Makono Dembele has recorded the number of rain events since 1988, and says there is no clear decline in amounts, but what matters more is rainfall variability. To get millet off to a good start, farmers sow seeds after a heavy rain and then hope another good rain will follow within a week. Unlike heavier clay soils to the south and east, Dlonguebougou's sandy soils do not need as much rain. As Dembele says, it's often not the total amount which matters, but the way in which it falls at the start of the rainy season. It's this which has become more variable.
6. Religion has changed
Thirty years ago, Dlonguebougou was a centre of animist worship. At the edge of the village, a fetish cult kept sacred objects in a hut, regularly doused with millet and chicken's blood. This has all fallen into disuse, in favour of Islam. Several village men take turns to act as imam in a mosque built 10 years ago. Women's dress has become more demure, with no one bare-breasted, though in many ways women are at least as assertive as before. Many of the older people were observing the Ramadan fast during my visit, but those involved with farming were eating and drinking as normal.
7. The population is in flux
People come and go all the time – rural and urban are firmly mixed up. At the end of June, a group of young men had come back from Bamako to work on the farm for three months. They'll return to the city once most of the weeding is over, and leave others to harvest the crop.
Many men have been away from Dlonguebougou for 10 years or more, and some have lost all contact. One young man told me about his months in the artisanal gold mines in the southwest of the country, digging pits into which he and a fellow villager disappear. So far they have done well and come back with good earnings, but they recognise the risk of accident and theft.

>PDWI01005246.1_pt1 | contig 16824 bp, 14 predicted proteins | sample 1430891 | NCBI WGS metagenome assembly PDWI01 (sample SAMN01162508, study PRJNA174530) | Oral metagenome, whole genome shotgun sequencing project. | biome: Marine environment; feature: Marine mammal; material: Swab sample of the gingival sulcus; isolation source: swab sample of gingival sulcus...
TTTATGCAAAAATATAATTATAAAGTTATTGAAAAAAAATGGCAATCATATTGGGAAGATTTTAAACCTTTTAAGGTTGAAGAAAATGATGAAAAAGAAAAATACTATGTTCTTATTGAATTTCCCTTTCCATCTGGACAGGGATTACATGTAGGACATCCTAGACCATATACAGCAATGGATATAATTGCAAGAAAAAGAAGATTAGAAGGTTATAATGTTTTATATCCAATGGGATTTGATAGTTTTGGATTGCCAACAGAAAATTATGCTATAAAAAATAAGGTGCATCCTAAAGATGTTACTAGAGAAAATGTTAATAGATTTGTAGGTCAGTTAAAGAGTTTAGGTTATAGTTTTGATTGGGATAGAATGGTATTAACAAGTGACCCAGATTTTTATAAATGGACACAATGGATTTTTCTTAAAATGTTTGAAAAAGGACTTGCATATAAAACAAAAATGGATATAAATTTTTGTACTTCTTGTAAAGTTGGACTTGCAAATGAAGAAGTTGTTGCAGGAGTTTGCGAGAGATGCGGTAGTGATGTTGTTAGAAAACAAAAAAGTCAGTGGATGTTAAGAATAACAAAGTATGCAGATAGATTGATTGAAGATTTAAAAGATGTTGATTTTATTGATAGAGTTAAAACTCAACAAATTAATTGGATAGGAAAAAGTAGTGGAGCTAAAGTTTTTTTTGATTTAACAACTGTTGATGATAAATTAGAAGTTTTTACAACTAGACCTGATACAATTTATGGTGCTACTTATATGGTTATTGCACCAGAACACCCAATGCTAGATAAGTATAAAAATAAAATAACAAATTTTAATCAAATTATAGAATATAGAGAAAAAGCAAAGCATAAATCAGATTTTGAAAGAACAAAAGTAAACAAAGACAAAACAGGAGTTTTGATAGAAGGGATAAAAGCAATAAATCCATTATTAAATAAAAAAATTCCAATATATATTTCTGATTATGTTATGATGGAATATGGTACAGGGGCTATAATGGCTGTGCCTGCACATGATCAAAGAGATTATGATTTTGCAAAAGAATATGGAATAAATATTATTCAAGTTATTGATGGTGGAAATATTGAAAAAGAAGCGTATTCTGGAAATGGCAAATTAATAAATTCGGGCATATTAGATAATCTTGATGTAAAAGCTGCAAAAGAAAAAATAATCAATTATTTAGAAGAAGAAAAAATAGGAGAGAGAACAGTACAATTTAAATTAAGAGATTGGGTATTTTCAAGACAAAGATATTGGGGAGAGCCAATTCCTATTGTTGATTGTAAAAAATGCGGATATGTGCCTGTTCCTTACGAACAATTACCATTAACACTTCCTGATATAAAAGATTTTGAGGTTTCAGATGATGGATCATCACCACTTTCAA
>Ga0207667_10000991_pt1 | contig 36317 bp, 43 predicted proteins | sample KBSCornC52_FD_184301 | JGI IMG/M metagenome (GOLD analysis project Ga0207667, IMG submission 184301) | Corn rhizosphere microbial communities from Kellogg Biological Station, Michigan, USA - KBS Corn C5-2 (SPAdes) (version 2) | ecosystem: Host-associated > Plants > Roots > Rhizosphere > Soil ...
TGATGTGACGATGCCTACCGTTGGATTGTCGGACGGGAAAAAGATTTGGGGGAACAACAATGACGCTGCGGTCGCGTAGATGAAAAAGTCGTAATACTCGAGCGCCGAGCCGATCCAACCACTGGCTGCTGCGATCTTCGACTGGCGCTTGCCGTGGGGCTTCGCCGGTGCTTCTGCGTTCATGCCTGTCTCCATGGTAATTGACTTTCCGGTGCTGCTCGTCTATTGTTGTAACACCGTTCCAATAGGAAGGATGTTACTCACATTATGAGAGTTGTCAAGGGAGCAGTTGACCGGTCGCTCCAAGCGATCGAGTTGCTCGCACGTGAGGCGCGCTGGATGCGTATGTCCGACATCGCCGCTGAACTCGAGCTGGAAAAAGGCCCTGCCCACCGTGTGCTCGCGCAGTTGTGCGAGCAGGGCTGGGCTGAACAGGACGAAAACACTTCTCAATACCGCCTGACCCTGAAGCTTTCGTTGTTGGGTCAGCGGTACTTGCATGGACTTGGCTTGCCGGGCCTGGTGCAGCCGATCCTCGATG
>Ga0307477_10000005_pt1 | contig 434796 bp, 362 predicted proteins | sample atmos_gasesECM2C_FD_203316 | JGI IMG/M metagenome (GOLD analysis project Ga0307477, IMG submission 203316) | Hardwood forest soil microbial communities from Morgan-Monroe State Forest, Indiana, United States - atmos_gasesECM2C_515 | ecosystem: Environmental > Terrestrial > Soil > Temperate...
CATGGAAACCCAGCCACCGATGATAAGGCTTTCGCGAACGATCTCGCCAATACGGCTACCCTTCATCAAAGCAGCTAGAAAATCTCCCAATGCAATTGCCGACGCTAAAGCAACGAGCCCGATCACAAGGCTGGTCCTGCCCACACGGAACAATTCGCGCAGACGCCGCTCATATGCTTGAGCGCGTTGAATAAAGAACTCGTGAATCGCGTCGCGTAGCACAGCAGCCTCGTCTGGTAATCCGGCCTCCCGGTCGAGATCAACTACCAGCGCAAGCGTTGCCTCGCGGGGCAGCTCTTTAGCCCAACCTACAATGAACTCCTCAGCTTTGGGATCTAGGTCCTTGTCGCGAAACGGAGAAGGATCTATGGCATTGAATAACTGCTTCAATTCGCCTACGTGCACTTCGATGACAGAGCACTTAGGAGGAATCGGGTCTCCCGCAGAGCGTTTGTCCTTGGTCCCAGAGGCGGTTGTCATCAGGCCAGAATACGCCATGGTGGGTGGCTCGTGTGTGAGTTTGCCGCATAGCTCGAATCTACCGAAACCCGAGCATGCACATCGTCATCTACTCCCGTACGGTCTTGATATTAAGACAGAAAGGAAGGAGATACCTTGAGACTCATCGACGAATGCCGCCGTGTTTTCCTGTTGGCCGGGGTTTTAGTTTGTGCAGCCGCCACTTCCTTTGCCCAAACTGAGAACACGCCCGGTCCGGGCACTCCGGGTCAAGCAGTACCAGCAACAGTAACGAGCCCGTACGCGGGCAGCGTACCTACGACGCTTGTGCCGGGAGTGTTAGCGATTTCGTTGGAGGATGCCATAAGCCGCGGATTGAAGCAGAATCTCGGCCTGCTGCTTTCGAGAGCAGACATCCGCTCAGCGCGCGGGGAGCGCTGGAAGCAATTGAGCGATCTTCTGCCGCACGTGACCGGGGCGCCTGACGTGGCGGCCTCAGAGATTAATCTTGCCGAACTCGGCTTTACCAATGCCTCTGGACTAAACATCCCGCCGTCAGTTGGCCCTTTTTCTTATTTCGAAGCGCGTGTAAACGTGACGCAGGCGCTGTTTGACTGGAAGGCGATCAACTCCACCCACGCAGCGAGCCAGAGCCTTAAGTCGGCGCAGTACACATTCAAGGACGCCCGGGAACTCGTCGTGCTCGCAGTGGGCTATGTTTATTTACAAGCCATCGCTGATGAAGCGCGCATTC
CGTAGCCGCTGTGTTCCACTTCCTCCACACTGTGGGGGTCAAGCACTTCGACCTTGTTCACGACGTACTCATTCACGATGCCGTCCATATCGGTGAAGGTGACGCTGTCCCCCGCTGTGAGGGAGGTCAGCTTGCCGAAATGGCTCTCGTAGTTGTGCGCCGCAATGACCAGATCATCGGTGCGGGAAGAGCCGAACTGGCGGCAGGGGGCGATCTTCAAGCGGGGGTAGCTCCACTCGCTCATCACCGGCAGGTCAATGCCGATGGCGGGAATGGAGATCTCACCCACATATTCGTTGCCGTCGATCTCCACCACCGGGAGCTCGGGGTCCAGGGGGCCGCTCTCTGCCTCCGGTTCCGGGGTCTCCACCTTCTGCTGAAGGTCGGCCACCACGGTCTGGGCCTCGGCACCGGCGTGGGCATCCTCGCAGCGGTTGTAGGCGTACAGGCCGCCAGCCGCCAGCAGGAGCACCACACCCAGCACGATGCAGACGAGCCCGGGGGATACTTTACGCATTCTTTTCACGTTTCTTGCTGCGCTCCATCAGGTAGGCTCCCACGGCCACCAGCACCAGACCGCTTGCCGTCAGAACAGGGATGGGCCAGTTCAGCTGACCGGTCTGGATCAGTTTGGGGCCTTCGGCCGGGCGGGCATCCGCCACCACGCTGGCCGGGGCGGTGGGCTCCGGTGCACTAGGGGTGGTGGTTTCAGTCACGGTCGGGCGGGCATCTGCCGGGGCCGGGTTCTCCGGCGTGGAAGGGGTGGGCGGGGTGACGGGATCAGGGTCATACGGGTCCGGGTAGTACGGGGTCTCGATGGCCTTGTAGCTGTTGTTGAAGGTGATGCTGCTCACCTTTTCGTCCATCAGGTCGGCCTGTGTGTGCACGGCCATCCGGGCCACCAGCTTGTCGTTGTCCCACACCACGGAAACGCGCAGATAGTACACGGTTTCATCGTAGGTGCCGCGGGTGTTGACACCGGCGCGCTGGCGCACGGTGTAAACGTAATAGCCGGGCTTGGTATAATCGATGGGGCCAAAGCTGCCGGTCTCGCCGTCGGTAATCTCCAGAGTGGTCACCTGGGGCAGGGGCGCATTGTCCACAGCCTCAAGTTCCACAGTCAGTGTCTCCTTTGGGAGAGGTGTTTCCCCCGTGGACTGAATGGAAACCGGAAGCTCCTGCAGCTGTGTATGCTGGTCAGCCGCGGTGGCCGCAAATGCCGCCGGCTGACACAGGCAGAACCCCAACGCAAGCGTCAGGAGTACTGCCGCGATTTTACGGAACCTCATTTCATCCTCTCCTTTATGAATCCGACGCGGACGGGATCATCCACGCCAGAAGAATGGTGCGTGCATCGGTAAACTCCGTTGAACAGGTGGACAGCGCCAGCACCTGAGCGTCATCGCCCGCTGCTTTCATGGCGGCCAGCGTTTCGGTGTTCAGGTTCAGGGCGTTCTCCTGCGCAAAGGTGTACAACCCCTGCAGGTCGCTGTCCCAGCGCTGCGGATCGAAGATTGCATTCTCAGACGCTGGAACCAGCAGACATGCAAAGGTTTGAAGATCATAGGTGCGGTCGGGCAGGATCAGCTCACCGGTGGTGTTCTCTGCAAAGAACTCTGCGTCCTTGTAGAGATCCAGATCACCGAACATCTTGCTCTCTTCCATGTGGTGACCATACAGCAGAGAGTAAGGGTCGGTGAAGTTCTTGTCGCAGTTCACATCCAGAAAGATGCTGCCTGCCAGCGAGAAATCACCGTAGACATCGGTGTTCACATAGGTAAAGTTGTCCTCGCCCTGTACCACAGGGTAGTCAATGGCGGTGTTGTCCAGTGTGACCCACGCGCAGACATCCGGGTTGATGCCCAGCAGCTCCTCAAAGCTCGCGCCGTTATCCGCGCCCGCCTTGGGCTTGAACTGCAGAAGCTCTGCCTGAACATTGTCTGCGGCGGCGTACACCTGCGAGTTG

8. Mali's decentralisation programme is bearing fruit
Elected local councils with a mayor and a dozen councillors were established in Mali for the first time in 1999. Already Dlonguebougou has acquired a school, a clinic and a market. The mayor is based 30 kilometres away, but he comes through every few months. The main contact happens through Makono Dembele who taught himself to read and write, and acts as informal liaison with the mayor’s office.
Dembele is thinking of running for the local council elections next due in April 2015. So gradually, the old sources of traditional authority are giving ground to new forms of power. When I next visit, I will no doubt see yet another shift in the story of this small piece of Mali whose dynamism reminds me that change is constant even in the most remote of places.